Friday, 24 August 2012

Longevity secrets of the Ikarians: The oldest people on earth

Greece has a secluded island where there are more people over 90 than anywhere on the planet.  This place is Ikaria, and National Geographic writer Dan Buettner spent 15 months on the island studying its people, especially the centenarians.  Buettner says only about 20 percent of how long we live is dictated by genes; the rest is lifestyle.

There were eight major 'secrets' identified by researchers that led to the healthy lifespans experienced by Ikarians:

#1: Mediterranean Diet

Ikarians have a diet low in meat and sugar and high in vegetables and sprouts (like beans).  Mediterranean diets are known to reduce risk of heart disease.  When cooking they use Extra Virgin olive oil, a much better alternative to sunflower oil.  Olive oil contains antioxidants which lower your chances of heart disease and cancer.  They also grow most of the greens they eat themselves.

#2: Goat Milk

The research team found that those over 90 on Ikaria drink goat's milk every week.  Goat milk is easier to digest and is rich in tryptophan, known to reduce stress hormones and reduce the risk of heart disease.  The milk is also used in the cheeses Ikaria produces.

#4: The Mountains

Ikaria is a mountainous place and walking is the preferred mode of transport, so Ikarians get their daily exercise without even thinking about it.  It's not uncommon to find a person over 90 walking around town without any form of assistance.

#5: The Daily Siesta

A sacred tradition in Ikaria is the afternoon half hour nap, or siesta.  Sleep reduces your blood pressure as well as your chances of a heart attack by a third, and the reason is simple: your heart rate reduces, breathing slows down and your mind relaxes when you sleep, and this in turn reduces your blood pressure.  Besides that, a nap gives your mind a reboot and there's little doubt it reduces your stress levels.  Yes, simple, beautiful sleep does all that for you.

#6: Reasonable working hours

In one example, an Ikarian clothing store owner opens her doors for trade at 9am, and closes shop by 3pm.  She then makes lunch and looks after her 96 year old mother.  And of course, they both nap.  I must admit, a six hour working day does seem a bit low, but maybe that's because we're so accustomed to working for a minimum of eight hours a day and usually go beyond that.  It's not beyond the realm of possibility that six hours of productive, creative work per day in your own space can be more fruitful than running around doing things like answering queries, responding to emails and generally just putting fires out, as is customary for most jobs.

Often due to accepted business practices knocking off at 3pm may be a bit early, but if you're say, a self-employed consultant then you can make it happen by scheduling meetings with clients early.  If you're working for someone else then it's practically impossible.  The message is clear though: too much work isn't good for you.  Whoever said hard work never killed anyone hasn't seen the face of an employee in a cubicle.

#7: Low sense of urgency (stress)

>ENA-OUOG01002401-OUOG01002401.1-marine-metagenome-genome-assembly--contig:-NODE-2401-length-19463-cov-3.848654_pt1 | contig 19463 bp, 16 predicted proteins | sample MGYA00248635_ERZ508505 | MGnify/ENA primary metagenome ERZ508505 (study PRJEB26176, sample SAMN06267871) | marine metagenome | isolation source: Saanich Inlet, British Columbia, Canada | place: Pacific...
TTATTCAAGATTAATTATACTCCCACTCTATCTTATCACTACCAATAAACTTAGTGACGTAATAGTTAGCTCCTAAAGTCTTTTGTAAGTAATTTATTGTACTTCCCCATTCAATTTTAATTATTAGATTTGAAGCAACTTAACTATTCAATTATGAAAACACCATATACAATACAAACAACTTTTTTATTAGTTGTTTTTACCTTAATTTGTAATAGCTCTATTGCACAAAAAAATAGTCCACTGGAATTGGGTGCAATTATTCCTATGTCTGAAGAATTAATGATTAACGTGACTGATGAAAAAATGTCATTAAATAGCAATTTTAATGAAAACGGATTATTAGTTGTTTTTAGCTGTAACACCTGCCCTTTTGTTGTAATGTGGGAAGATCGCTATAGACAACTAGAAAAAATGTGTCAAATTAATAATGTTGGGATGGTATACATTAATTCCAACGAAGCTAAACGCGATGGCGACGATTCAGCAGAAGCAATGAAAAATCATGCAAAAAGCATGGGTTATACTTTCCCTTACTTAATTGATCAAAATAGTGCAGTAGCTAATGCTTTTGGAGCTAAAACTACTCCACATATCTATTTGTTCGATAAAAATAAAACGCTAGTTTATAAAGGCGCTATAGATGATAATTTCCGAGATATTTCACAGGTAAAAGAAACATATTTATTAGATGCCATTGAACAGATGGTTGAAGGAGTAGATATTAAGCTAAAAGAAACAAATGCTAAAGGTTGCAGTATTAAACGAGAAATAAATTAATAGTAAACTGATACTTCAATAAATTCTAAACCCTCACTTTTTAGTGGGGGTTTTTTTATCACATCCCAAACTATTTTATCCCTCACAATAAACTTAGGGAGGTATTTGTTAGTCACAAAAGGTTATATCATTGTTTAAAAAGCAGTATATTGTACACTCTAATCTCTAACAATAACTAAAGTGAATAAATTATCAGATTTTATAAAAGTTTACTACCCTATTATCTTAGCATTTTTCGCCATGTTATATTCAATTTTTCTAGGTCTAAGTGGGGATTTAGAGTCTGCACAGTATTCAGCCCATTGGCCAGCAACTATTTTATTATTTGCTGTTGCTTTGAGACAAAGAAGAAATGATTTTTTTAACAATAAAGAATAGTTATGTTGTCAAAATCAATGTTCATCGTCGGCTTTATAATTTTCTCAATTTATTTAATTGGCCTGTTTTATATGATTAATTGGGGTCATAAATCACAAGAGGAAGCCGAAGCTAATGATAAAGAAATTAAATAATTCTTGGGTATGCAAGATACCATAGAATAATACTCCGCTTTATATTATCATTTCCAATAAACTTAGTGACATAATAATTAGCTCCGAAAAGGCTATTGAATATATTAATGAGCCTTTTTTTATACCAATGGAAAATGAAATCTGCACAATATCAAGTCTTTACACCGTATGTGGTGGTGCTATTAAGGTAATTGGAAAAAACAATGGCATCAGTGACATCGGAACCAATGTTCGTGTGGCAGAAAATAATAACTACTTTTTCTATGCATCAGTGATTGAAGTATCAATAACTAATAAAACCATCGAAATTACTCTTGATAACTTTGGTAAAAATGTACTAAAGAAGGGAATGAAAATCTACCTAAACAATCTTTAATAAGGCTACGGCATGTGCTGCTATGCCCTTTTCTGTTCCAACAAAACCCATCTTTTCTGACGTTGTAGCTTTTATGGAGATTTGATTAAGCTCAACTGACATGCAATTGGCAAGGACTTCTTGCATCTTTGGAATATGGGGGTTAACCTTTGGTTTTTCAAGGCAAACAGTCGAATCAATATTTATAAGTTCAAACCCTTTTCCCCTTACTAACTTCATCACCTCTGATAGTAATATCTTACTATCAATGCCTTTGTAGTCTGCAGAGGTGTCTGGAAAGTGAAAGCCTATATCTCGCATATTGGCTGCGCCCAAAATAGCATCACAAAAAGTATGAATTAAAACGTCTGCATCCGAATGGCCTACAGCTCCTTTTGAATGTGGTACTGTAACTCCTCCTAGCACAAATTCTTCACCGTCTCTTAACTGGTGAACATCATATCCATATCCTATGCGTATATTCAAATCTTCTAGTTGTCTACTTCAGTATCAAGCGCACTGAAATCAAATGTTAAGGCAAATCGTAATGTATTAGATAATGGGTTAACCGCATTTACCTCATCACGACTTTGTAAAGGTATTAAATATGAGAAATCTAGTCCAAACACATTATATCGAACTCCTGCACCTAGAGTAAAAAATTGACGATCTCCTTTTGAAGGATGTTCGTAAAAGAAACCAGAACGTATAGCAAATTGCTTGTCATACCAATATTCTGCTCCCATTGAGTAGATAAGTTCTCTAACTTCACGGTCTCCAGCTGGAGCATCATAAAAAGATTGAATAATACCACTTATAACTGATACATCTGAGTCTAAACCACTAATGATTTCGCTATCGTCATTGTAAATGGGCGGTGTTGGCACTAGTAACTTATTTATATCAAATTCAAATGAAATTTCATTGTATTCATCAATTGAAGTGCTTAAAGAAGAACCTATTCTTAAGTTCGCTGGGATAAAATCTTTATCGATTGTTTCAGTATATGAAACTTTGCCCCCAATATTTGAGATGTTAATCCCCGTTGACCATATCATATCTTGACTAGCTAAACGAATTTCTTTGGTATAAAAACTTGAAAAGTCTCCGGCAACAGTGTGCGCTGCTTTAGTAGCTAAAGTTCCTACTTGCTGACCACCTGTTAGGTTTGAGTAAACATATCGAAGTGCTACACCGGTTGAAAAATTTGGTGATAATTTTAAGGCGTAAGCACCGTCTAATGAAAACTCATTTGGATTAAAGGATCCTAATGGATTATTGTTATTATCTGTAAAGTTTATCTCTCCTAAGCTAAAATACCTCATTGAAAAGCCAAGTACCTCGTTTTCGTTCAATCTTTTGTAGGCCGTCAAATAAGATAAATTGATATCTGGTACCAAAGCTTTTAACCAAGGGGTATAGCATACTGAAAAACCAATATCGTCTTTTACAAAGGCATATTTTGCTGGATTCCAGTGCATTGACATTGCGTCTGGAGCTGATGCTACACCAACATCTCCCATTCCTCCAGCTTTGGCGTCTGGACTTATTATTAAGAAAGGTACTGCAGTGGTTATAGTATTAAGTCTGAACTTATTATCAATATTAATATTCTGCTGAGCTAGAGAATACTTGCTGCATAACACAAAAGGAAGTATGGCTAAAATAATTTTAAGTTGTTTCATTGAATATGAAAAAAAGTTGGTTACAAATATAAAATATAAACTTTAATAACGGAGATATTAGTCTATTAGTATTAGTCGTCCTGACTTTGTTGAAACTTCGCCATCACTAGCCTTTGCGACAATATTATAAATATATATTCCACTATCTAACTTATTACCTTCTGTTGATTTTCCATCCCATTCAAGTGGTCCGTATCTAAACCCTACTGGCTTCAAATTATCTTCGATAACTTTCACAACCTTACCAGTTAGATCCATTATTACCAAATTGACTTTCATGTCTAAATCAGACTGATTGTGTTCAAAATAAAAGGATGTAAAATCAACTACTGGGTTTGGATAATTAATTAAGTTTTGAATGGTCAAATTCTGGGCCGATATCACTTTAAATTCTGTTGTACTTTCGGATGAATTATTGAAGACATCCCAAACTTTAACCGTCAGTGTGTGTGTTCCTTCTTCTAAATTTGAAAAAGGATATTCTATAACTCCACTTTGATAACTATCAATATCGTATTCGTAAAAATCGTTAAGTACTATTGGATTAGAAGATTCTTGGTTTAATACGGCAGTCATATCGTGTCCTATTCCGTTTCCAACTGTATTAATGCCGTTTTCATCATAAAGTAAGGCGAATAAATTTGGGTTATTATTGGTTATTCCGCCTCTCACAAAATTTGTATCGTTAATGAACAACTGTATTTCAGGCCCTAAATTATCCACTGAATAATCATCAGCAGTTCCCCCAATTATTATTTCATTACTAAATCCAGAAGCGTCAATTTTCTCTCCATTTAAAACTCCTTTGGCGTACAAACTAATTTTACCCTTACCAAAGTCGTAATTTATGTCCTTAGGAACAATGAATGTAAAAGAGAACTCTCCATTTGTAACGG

Most people don't wear watches in Ikaria and it's socially acceptable to be late.  I personally hate when people are late but the principal of this is that Ikarians don't run around according to a clock.  While in modern society it's unrealistic to live by your own time when other people are involved, there can be periods where you do just that.  Rushing from one scheduled appointment to the next without respite is very stressful.

During working hours this would mean setting appointments up, answering emails and chasing the clock in the morning, then working undisturbed in isolation in the afternoon.

#8: A Sense of Belonging

Like another group of long living people, the Okinawans, Ikarians have a strong community bond.  Genuine social connections and the support system of a loving community will literally give you more of a reason to live.

Can you reasonably be expected to live like this?

So moving to a remote island and herding goats may not be feasible for most, and I can see chaos erupting if we suddenly started keeping our own times for everything.  But it's about learning from the Ikarians, not becoming one of them.  There are some characteristics about them that are hard to dispute:

• Their lifestyle is a stark contrast to most of us in 'advanced' parts of the world, where we live the modern 'dream' of corporate bondage and never-ending deadlines.
• They live longer.
• By all reasonable estimates, they're probably a lot happier.  Unhappy people don't tend to live long.

According to Buettner, the island is mostly insulated from the mechanized conveniences and the fast-food culture of modern society. They preserve age-old customs and lifestyle habits that scientists believe explain their exceptional lifespan.  We're wired to live a certain lifestyle (a combination of natural foods, physical activity and social interaction) and the Ikarians are simply staying truer to this way of life than the rest of the world.

We on the other hand have become addicted to stress; we wear it like a badge of honour when we're excessively busy as it adds to our degree of self-importance.  Most of us have lost touch with the basics, when it's these very things that make us happy and live longer.  We're not as complicated as we like to think we are.  

The worst thing you can do is to say that living like the Ikarians is impossible and "that's the way modern life is."  Saying this absolves you from even trying.  You don't have to and probably shouldn't adopt their lifestyle in totality; but the key fundamentals underpinning their way of life is surely a good model to integrate into your life as far as you possibly can.  Living longer will then follow as a matter of course.

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